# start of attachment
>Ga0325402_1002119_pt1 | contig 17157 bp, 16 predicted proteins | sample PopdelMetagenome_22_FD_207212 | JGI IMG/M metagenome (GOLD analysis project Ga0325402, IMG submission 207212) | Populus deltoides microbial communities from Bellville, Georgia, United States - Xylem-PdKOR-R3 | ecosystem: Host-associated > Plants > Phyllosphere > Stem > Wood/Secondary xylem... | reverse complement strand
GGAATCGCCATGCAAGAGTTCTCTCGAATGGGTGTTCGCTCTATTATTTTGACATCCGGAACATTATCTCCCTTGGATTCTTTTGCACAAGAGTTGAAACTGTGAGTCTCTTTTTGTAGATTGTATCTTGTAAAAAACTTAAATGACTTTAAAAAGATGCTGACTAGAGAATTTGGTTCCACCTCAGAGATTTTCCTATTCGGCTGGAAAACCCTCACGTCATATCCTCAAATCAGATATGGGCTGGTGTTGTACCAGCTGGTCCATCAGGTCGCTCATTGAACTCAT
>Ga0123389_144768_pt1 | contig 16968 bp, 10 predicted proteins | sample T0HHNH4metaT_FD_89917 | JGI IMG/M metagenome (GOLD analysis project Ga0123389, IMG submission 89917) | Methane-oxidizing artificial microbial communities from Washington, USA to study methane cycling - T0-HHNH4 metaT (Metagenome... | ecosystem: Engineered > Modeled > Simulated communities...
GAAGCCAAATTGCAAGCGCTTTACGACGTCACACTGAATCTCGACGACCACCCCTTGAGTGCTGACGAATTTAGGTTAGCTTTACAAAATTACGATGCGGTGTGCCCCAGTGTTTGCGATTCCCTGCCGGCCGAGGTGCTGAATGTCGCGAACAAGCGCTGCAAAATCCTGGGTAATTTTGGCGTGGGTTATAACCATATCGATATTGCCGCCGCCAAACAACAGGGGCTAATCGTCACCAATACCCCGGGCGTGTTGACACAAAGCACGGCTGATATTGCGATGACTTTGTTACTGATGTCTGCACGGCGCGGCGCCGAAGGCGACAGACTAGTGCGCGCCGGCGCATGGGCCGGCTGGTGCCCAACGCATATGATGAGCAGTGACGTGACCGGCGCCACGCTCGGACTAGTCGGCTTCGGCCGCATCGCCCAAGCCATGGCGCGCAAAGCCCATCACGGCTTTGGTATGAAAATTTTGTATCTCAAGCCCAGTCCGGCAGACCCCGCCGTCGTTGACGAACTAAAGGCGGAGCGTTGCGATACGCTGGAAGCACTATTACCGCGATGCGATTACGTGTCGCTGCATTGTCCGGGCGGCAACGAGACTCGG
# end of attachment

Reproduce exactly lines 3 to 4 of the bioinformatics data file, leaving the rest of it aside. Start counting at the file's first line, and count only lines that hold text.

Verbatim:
>Ga0123389_144768_pt1 | contig 16968 bp, 10 predicted proteins | sample T0HHNH4metaT_FD_89917 | JGI IMG/M metagenome (GOLD analysis project Ga0123389, IMG submission 89917) | Methane-oxidizing artificial microbial communities from Washington, USA to study methane cycling - T0-HHNH4 metaT (Metagenome... | ecosystem: Engineered > Modeled > Simulated communities...
GAAGCCAAATTGCAAGCGCTTTACGACGTCACACTGAATCTCGACGACCACCCCTTGAGTGCTGACGAATTTAGGTTAGCTTTACAAAATTACGATGCGGTGTGCCCCAGTGTTTGCGATTCCCTGCCGGCCGAGGTGCTGAATGTCGCGAACAAGCGCTGCAAAATCCTGGGTAATTTTGGCGTGGGTTATAACCATATCGATATTGCCGCCGCCAAACAACAGGGGCTAATCGTCACCAATACCCCGGGCGTGTTGACACAAAGCACGGCTGATATTGCGATGACTTTGTTACTGATGTCTGCACGGCGCGGCGCCGAAGGCGACAGACTAGTGCGCGCCGGCGCATGGGCCGGCTGGTGCCCAACGCATATGATGAGCAGTGACGTGACCGGCGCCACGCTCGGACTAGTCGGCTTCGGCCGCATCGCCCAAGCCATGGCGCGCAAAGCCCATCACGGCTTTGGTATGAAAATTTTGTATCTCAAGCCCAGTCCGGCAGACCCCGCCGTCGTTGACGAACTAAAGGCGGAGCGTTGCGATACGCTGGAAGCACTATTACCGCGATGCGATTACGTGTCGCTGCATTGTCCGGGCGGCAACGAGACTCGG